Rifqi's photo

My photographic journey

The Changi airport in Singapore is big, very big, and there are quite a few things to keep you occupied if you happen to have a long transit between flights, which we definitely did, twice.  

I’m always on the lookout for bugs, I’ve even infected my wife to such a degree that she’s even better than me at finding them – which of course is great for me. So when we were walking around the airport and spotted a sign that said ‘Butterfly garden’, you might have guessed that my hands went straight for the camera while my legs steered me in the right direction. I already have plenty of butterfly pictures but they’re all of relatively small butterflies – the ones we found here were gigantic in comparison.

I guess this would have been an excellent opportunity to take some pretty pictures of their wings spread open to show all the lovely colours, but if you thought that was what you were going to see here you obviously don’t know me. Don’t get me wrong, I thought the butterflies were quite beautiful but I’m still much more interested in taking portrait shots of them, close and personal, and possibly slightly freaky.

ButterflyThe first shot you see here is my favourite, there’s some decent detail to be found but most of all I like the drama of it; they way the antennas are pointing down, the angle and the red light under the wings (from the flash bouncing on the flower it’s sitting on) combine to give the whole thing a rather sinister look. As always, make sure you view the larger version to appreciate all the details. Actually the dark background in all these shots kind of surprised me. I thought it was fairly bright when I was walking around so I wasn’t expecting a completely black background. The combination of an overcast sky and the vegetation that some of the light had to filter through must have robbed the scene of more light than I would have thought.

Another thing that I found odd at the time was that the shots just didn’t seem as sharp or clear as they usually do. Now, when I view the images on my computer, the difference isn’t as pronounced, but I still can’t help but wonder if there’s something to that first impression. One contributing factor could be that these butterflies are a lot bigger than the ones I’ve shot before, which means that a smaller part of the butterfly will be in focus, it’s just difficult to fit much more than their big fat heads in the small dof that’s available. However, one thing that I think could explain some of the softness I experienced was the extremely high humidity in the air. It’s certainly possible that that could fog up the lens and it would also explain if the shots looked extra fuzzy on the display – lens, display, glasses, that’s a lot of things to fog over and make things go blurry.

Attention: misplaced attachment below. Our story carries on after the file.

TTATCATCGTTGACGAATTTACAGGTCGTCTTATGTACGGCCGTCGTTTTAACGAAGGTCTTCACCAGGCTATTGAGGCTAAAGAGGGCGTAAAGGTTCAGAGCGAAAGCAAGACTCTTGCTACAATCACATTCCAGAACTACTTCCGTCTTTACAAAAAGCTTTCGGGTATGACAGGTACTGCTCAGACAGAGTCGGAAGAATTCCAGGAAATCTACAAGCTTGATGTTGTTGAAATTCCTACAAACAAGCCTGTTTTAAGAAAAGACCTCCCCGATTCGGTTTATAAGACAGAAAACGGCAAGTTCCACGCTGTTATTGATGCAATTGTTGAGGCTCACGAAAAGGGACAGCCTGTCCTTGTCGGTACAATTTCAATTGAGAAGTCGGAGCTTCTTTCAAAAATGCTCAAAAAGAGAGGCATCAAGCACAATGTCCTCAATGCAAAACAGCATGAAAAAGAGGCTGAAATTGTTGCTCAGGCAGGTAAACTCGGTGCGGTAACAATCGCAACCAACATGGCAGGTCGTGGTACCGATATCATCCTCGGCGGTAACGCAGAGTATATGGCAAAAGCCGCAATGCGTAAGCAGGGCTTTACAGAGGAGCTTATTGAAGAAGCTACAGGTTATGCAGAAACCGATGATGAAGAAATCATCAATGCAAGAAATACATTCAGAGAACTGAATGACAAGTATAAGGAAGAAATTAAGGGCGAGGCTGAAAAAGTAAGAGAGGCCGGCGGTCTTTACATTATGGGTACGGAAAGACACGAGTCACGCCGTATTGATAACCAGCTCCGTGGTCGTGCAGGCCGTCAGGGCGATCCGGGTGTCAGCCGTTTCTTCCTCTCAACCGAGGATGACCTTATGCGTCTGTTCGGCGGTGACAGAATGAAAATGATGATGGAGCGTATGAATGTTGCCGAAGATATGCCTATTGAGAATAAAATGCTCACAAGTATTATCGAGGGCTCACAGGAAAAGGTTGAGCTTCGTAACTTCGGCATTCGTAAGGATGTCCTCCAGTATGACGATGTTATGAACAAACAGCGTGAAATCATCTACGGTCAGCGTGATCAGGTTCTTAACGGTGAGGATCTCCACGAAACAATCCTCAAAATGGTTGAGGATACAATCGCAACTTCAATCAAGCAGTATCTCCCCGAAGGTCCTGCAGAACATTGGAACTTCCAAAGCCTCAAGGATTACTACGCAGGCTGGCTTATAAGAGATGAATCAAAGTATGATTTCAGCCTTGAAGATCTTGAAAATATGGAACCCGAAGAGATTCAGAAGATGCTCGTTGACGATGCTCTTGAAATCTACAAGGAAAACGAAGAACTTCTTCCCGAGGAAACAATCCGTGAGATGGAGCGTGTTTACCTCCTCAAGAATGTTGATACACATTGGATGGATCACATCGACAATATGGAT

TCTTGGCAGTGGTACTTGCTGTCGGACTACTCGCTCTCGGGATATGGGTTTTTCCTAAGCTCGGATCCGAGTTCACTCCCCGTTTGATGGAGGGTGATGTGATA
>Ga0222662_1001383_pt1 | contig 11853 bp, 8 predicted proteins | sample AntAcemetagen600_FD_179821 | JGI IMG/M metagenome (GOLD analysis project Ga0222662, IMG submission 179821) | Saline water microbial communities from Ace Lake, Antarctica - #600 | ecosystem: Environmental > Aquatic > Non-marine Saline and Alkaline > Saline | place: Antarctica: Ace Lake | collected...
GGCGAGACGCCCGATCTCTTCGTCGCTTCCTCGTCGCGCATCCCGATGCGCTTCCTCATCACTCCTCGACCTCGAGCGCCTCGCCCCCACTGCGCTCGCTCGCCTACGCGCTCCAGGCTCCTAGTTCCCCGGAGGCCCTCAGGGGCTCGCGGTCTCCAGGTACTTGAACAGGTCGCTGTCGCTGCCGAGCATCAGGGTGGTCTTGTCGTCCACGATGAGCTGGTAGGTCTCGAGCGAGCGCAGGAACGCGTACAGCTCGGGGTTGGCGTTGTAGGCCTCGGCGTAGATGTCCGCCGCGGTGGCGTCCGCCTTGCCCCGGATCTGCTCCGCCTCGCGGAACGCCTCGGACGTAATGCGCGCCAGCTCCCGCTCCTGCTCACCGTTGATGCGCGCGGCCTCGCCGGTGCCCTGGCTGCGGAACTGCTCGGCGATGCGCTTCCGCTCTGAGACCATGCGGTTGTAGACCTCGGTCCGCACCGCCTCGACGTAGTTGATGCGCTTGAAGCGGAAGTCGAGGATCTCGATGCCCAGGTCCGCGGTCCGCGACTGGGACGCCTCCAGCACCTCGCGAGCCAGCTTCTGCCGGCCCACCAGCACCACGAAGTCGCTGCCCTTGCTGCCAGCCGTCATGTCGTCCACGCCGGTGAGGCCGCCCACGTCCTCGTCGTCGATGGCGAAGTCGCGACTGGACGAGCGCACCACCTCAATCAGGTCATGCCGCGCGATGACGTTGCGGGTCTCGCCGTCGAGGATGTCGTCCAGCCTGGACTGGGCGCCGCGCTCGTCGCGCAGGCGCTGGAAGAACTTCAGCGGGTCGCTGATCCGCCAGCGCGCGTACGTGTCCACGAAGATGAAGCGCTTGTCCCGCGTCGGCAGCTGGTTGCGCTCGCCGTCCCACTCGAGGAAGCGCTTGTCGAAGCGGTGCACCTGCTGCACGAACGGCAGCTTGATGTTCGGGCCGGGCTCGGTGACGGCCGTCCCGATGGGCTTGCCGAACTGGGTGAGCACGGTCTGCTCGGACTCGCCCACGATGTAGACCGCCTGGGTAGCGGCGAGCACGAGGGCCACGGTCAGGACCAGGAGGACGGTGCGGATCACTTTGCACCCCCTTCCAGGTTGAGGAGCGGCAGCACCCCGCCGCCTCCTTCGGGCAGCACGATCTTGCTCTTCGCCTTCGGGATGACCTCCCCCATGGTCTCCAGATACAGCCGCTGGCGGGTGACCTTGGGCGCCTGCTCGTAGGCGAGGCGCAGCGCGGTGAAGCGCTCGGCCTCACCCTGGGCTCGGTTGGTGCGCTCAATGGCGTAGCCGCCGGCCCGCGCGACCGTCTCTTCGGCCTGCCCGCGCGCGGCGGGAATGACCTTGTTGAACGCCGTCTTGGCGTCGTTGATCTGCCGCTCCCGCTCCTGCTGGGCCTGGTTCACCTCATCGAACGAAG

ButterflyIn the end the shots turned out ok but at the time it was really frustrating to take shot after shot and have it come out less than satisfactory, even when focus seemed to be in the right place. Speaking of focus: these critters seemed quite accustomed to having people around so there was no problem getting close to them. In fact, you could easily make them climb up on your hand if you just gently nudged them a bit. I did that to one who was in the middle of feeding on a flower and he continued to try to lick me, maybe I’m a sweet guy…ok, you can stop your sniggering now. What were we talking about? Right, focus, lets focus on that (I’m here all week, autographs will be signed at the end). Even though they didn’t mind letting you get close and shove a lens up their face, they were also very active, jumping from flower to flower, walking around over the flowers and feeding. This made it difficult to focus while also taking the time to get a good composition; the composition changed too quickly and since I was frustrated by the factors discussed above, I concentrated on just getting things as sharp as I could.

Of course we weren’t the only ones taking pictures of butterflies but I was definitely the only one on my knees, leaning over the critters with a flash in one hand and a camera with a big lens in the other, only centimeters away from them. I’m sure I got some funny looks but I’m kind of getting used to that by now and you can’t let it distract you or you’ll miss your shot. Besides, no one else walked away with cool portraits.

Next time you happen to transit in Changi airport, make sure you stop by the butterfly garden in terminal three, close to the koi pond – yeah, we spent quite a lot of time there.


Butterfly Butterfly Butterfly Butterfly Butterfly


2 Responses to “Butterfly garden”

  1. nigel

    How do you manage to get so close without them moving away. I’ve tried Macro with a Canon EF100 and they move to quickly!

    • Rifqi

      It’s all about patience. You have to move very slowly, once you get within a certain distance they don’t seem to care very much, though they may still move around a lot so it’s best to find a lazy one. These particular butterflies were also used to having people around so getting close wasn’t much of a problem.


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